The state Supreme Court Wednesday refused to intervene in an ongoing rate dispute between the San Diego County Water Authority and Metropolitan Water District, leaving in place an appellate decision that gives both sides a partial victory.
The Water Authority has sued the MWD, the primary water wholesaler in California, multiple times over costs, which are ultimately absorbed by San Diego County consumers. The California Supreme Court’s decision not to review an appellate court ruling was in one of three lawsuits.
The dispute arose after the Water Authority began importing water from the Colorado River as part of a strategy to diversify its supply.
The river water has to use MWD pipelines to reach San Diego. The Water Authority contends the MWD has been charging not just for transporting the water, but for unrelated costs of the state water project.
A Superior Court judge ruled the extra charge was illegal, but that decision was overturned by state appellate justices.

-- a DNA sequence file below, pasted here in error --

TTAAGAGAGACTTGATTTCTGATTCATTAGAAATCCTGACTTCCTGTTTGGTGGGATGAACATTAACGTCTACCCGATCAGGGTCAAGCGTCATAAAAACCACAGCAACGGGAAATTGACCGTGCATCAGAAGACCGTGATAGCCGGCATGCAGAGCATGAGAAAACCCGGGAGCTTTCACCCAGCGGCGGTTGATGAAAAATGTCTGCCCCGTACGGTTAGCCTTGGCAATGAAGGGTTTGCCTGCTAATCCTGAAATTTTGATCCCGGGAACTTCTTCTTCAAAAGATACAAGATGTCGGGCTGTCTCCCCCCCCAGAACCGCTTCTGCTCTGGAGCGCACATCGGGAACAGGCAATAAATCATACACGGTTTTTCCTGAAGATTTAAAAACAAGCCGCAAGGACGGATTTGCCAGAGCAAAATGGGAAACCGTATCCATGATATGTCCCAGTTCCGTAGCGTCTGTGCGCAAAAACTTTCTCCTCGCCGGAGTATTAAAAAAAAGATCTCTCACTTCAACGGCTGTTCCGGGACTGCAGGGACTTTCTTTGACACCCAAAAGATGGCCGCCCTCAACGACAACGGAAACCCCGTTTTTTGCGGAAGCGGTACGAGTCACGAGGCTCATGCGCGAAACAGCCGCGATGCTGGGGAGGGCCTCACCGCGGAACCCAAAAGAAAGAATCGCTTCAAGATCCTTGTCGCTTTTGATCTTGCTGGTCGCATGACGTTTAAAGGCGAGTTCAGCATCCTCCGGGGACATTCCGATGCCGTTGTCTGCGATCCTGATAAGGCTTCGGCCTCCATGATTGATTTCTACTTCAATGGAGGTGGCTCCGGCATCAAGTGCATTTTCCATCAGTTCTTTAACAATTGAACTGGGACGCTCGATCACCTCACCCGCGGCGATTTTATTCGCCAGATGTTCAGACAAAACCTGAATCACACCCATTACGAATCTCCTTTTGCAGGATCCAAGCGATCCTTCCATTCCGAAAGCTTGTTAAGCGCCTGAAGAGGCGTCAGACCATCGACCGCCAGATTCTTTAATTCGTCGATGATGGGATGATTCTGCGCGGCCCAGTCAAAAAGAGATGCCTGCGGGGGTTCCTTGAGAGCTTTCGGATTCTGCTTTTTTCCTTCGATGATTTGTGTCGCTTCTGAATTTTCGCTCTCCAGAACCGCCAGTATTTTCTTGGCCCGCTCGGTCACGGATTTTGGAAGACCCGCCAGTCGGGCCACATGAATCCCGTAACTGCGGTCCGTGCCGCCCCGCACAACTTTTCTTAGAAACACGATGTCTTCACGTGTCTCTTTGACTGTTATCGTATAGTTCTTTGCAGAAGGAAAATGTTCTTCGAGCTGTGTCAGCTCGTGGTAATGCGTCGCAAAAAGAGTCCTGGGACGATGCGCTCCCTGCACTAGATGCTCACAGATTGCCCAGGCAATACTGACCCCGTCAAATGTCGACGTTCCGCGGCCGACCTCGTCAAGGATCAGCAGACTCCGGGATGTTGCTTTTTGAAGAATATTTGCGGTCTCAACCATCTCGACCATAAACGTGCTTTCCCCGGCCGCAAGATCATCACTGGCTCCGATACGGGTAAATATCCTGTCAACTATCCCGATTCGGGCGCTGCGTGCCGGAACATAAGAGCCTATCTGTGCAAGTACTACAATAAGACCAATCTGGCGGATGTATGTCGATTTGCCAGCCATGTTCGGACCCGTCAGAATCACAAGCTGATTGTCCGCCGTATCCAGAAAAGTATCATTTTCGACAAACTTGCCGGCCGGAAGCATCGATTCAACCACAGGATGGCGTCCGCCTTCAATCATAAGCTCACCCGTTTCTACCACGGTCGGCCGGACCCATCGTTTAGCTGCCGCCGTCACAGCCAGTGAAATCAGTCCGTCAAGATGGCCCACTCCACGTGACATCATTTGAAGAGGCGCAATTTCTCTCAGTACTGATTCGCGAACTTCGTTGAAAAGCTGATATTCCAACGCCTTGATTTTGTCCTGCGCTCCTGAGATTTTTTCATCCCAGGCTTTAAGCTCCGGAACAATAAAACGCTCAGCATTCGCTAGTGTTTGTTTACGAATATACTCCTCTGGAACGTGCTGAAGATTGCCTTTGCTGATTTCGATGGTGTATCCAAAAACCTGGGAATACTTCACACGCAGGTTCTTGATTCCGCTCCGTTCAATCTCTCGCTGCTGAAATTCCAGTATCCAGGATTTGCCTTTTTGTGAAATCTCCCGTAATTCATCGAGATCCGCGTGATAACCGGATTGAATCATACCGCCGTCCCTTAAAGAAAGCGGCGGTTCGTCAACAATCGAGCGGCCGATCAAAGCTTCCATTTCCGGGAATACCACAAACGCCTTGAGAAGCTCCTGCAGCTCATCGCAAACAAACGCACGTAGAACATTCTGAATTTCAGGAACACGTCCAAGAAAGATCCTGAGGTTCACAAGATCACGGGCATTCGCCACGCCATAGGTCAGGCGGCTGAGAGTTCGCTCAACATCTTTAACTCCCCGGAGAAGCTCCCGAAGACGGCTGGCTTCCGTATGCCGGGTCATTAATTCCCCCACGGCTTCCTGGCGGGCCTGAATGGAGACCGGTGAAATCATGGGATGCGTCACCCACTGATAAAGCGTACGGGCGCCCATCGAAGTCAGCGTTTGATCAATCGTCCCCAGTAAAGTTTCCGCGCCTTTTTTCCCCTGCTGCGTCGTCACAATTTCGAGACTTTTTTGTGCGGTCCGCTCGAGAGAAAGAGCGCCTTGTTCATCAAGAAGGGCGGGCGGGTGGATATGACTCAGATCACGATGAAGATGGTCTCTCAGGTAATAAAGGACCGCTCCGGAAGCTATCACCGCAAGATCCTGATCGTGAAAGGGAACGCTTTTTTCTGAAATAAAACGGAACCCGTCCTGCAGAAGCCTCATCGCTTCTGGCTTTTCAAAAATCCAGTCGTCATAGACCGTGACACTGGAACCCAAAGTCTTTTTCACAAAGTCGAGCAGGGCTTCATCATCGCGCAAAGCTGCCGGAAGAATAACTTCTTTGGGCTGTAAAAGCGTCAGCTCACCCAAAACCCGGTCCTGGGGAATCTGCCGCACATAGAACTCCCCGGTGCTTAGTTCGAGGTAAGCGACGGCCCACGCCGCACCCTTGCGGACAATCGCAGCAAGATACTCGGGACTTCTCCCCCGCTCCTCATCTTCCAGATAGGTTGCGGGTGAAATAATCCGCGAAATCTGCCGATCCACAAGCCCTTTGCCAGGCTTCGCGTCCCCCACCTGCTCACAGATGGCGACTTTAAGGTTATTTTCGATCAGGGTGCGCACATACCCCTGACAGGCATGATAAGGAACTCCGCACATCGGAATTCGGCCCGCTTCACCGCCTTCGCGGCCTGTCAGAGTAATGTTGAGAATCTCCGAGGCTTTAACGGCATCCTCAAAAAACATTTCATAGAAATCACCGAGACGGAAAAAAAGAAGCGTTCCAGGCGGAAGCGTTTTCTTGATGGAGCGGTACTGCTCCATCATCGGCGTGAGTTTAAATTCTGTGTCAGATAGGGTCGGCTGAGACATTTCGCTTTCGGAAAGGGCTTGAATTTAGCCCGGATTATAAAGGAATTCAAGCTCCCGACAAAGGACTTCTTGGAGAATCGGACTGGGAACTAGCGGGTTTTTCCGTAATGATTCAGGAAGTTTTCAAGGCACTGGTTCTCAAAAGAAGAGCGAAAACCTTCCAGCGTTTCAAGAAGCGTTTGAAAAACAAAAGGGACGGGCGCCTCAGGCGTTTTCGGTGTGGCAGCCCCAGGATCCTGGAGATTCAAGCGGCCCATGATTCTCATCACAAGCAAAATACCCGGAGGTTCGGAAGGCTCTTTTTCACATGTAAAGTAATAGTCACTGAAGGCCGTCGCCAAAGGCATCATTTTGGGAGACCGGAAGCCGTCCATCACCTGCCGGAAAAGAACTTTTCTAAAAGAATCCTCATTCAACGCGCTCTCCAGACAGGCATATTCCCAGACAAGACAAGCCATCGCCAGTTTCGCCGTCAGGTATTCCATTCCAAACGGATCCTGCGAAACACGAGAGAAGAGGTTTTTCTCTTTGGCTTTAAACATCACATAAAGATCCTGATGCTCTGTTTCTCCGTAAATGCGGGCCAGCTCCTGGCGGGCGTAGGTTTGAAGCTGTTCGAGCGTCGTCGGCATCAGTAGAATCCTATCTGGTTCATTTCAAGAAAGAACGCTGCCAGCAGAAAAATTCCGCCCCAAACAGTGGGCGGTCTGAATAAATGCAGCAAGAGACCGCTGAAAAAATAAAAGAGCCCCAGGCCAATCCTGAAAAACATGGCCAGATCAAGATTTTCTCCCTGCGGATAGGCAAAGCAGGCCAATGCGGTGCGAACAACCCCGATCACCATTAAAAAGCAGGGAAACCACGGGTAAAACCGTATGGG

“While we hoped that the state Supreme Court would strike down all of MWD’s monopolistic rates, our lawsuits have produced noteworthy victories for San Diego County residents — rights to significantly more MWD water, a determination that MWD breached its contract with the Water Authority and a ruling that MWD illegally collected tens of millions of dollars in overcharges from our region,” said Mark Muir, chairman of the Water Authority’s Board of Directors.
“In addition, MWD will be prevented from collecting an estimated $1.1 billion in illegal charges over several decades,” Muir said. Those costs would have been paid through 2047.
Jeffrey Kightlinger, MWD general manager, said the decision to not review the case reaffirms “a major legal victory for Metropolitan and its member public agencies.”
The appellate justices found that the MWD’s practice of including costs stemming from its entire system were reasonable and legal, he said.
The case now heads back to Superior Court for disposition.
Two other Water Authority lawsuits against MWD have been awaiting rulings in this case before proceeding. Those cases are now expected to move forward.
–City News Service
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